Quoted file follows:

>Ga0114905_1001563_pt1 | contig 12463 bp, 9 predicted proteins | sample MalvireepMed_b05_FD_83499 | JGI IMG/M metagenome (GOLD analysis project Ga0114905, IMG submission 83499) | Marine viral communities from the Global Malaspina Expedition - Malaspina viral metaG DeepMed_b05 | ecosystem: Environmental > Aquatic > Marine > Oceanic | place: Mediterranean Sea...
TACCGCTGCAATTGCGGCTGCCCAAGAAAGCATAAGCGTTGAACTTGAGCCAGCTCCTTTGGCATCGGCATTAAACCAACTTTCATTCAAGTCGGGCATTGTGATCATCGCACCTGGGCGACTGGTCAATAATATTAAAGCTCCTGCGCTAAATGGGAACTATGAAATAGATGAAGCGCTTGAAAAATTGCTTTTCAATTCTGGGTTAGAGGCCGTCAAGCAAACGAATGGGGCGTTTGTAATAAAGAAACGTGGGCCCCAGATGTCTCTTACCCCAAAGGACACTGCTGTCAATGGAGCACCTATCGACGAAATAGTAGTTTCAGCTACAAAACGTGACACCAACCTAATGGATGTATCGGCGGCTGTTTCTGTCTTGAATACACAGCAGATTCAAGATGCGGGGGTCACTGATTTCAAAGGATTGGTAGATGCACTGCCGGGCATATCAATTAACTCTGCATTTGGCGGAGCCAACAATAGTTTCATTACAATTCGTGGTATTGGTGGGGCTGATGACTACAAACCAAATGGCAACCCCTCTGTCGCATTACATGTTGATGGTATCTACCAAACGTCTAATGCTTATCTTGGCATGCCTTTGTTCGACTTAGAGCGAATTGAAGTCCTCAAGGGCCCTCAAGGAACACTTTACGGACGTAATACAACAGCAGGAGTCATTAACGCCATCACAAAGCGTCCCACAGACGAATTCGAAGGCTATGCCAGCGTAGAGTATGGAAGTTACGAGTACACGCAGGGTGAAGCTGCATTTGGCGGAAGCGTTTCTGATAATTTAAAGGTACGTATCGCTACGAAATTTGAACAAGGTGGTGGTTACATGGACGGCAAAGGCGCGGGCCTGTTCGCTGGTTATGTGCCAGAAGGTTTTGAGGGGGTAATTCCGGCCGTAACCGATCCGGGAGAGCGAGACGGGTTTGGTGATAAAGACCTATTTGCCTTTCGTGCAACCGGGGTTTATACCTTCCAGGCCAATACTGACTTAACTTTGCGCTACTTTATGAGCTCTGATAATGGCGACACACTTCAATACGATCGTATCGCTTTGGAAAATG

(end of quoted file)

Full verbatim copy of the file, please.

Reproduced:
>Ga0114905_1001563_pt1 | contig 12463 bp, 9 predicted proteins | sample MalvireepMed_b05_FD_83499 | JGI IMG/M metagenome (GOLD analysis project Ga0114905, IMG submission 83499) | Marine viral communities from the Global Malaspina Expedition - Malaspina viral metaG DeepMed_b05 | ecosystem: Environmental > Aquatic > Marine > Oceanic | place: Mediterranean Sea...
TACCGCTGCAATTGCGGCTGCCCAAGAAAGCATAAGCGTTGAACTTGAGCCAGCTCCTTTGGCATCGGCATTAAACCAACTTTCATTCAAGTCGGGCATTGTGATCATCGCACCTGGGCGACTGGTCAATAATATTAAAGCTCCTGCGCTAAATGGGAACTATGAAATAGATGAAGCGCTTGAAAAATTGCTTTTCAATTCTGGGTTAGAGGCCGTCAAGCAAACGAATGGGGCGTTTGTAATAAAGAAACGTGGGCCCCAGATGTCTCTTACCCCAAAGGACACTGCTGTCAATGGAGCACCTATCGACGAAATAGTAGTTTCAGCTACAAAACGTGACACCAACCTAATGGATGTATCGGCGGCTGTTTCTGTCTTGAATACACAGCAGATTCAAGATGCGGGGGTCACTGATTTCAAAGGATTGGTAGATGCACTGCCGGGCATATCAATTAACTCTGCATTTGGCGGAGCCAACAATAGTTTCATTACAATTCGTGGTATTGGTGGGGCTGATGACTACAAACCAAATGGCAACCCCTCTGTCGCATTACATGTTGATGGTATCTACCAAACGTCTAATGCTTATCTTGGCATGCCTTTGTTCGACTTAGAGCGAATTGAAGTCCTCAAGGGCCCTCAAGGAACACTTTACGGACGTAATACAACAGCAGGAGTCATTAACGCCATCACAAAGCGTCCCACAGACGAATTCGAAGGCTATGCCAGCGTAGAGTATGGAAGTTACGAGTACACGCAGGGTGAAGCTGCATTTGGCGGAAGCGTTTCTGATAATTTAAAGGTACGTATCGCTACGAAATTTGAACAAGGTGGTGGTTACATGGACGGCAAAGGCGCGGGCCTGTTCGCTGGTTATGTGCCAGAAGGTTTTGAGGGGGTAATTCCGGCCGTAACCGATCCGGGAGAGCGAGACGGGTTTGGTGATAAAGACCTATTTGCCTTTCGTGCAACCGGGGTTTATACCTTCCAGGCCAATACTGACTTAACTTTGCGCTACTTTATGAGCTCTGATAATGGCGACACACTTCAATACGATCGTATCGCTTTGGAAAATG